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sir Peter and sir Anthony des Essars, with other prisoners confined in the Louvre, whom he caused to be attended by his servants, and for whose security he had pledged himself. But he acted quite contrary, and returned them to the Parisians, who imprisoned them closely, and caused twelve knights to be nominated by the king as commissaries, and six examiners, to inquire into their offences, and to condemn and punish them according to the heinousness of their crimes and the exigence of the case.

In consequence of this, a statement was drawn up by directions of the duke of Berry, uncle to the duke of Bar, the countess de St Pol, and others his friends, and given to the Parisians, who sent it to the university of Paris for their advice and approbation of what they had done. The university replied, that they would no way intermeddle nor advise in the business; and they moreover declared, in full council before the king, that so far from having advised the arrest of the duke of Bar and the other prisoners, they were much displeased that it had taken place.

The Parisians, therefore, seeing that the university was disunited from them, and fearing

that their conduct would, in after times, be examined into, obtained from the king and his council a royal edict, as an indemnity and excuse for their actions, the tenour of which was as follows.

• Charles, by the grace of God, king of France, to all to whom these presents shall come, greeting, on the part of our dear and well-beloved, the provost, sheriffs, citizens and inhabitants of this good town of Paris.

• We make known, that for our urgent profit and welfare, and also for that of our very dear son the duke of Acquitaine, dauphin of Viennois, and for the public welfare, for the security of our good town of Paris, and to obviate inconveniences that might have arisen from the malversation of some of our ministers, as well those of justice as others, and in order to prevent such malversations from increasing, certain arrests have lately taken place on divers men and women, as well of our blood and household as of those of our very well beloved consort the queen, of our son, and our very dear daughter the duchess of Acquitaine, and countess of Charolois, for the effecting of which arrests a large assemblage of men at arms was thought expedient, considering the rank and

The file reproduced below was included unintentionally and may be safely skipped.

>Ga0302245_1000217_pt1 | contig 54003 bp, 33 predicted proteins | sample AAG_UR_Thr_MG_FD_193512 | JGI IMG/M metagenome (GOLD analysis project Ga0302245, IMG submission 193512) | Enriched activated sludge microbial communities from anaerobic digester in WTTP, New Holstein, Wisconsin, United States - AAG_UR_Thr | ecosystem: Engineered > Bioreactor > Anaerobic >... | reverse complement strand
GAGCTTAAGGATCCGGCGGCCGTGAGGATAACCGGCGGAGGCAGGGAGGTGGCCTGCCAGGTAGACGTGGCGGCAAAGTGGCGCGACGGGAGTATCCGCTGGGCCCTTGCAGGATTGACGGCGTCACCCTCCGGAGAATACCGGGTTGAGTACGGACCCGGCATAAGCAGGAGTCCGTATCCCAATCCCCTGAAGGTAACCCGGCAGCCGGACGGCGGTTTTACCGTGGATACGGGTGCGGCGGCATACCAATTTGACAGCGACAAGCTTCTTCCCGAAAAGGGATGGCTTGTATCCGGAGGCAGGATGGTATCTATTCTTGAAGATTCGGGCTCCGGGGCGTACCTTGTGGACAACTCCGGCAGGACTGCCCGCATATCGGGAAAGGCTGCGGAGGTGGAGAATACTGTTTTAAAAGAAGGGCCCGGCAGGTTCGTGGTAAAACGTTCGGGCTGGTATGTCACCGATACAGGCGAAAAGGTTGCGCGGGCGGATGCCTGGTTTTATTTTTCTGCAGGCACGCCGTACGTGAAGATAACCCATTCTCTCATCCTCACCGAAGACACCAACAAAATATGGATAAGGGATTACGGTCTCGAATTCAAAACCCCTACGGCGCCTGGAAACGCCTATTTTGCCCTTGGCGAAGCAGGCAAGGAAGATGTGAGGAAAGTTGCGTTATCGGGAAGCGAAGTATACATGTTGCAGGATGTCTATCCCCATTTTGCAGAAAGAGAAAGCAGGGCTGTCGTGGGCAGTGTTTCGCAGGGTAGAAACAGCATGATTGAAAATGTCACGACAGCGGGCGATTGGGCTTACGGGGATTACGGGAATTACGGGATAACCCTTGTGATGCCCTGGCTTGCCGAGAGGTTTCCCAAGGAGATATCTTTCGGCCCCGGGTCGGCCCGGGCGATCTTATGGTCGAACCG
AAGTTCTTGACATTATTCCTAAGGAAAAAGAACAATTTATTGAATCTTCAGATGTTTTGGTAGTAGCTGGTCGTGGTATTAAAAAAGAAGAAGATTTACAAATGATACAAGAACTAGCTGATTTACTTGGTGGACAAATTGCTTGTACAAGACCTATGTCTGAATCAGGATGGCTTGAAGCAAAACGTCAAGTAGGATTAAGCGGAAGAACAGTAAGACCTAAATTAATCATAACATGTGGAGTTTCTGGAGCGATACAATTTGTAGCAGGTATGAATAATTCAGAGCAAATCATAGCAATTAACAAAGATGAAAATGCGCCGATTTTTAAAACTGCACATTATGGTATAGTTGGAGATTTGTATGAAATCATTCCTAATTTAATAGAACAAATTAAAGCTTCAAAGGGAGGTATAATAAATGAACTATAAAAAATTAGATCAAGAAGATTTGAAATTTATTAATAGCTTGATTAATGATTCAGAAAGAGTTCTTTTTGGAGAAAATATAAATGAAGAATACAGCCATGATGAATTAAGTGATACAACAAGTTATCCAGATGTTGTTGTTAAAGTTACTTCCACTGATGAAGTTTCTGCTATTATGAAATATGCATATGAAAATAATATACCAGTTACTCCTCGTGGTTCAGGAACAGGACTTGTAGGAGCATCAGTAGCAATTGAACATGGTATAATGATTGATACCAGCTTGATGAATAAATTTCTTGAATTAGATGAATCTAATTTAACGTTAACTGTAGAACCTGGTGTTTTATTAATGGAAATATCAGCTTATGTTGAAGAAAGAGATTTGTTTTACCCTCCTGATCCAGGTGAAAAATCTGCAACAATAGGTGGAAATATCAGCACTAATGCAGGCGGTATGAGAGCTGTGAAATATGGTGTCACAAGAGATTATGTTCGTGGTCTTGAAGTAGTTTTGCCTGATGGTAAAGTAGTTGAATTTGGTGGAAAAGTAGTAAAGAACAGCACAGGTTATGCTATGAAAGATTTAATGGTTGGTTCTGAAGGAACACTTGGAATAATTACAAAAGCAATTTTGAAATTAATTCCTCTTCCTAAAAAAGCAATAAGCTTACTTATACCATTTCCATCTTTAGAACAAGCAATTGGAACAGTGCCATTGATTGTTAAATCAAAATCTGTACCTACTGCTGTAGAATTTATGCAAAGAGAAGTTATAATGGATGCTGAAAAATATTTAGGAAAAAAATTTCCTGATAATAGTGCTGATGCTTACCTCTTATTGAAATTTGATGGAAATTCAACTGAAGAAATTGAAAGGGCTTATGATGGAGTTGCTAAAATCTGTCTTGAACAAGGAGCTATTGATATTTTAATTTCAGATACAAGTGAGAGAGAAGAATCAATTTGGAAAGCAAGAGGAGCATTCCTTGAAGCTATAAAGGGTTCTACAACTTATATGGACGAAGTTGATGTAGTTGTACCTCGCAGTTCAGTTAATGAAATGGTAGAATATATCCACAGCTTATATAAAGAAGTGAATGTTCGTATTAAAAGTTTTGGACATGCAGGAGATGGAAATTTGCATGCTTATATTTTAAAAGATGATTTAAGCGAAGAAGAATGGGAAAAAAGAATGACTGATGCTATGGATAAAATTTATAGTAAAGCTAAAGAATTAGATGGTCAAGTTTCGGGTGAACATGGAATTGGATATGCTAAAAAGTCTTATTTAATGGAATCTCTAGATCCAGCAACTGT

power of those to be arrested, who are now confined in our prisons of the Louvre, of our palace, and in different prisons in our good town of Paris.

• The crimes alledged against them are for treasonable practices committed against us, our said son, the welfare of the kingdom and that of our good city of Paris, and also concerning the government of our person, of our son, and of the police of our said town and kingdom, for all of which sufficient judges have been appointed, who will examine into their various delinquencies, and punish in such wise as the public good may require, so that our good city of Paris, which is the head of our realm, may not again suffer any alarms through their fault, or that of their accomplices, who, fearing the consequences, have escaped out of the city. . For these causes, and from the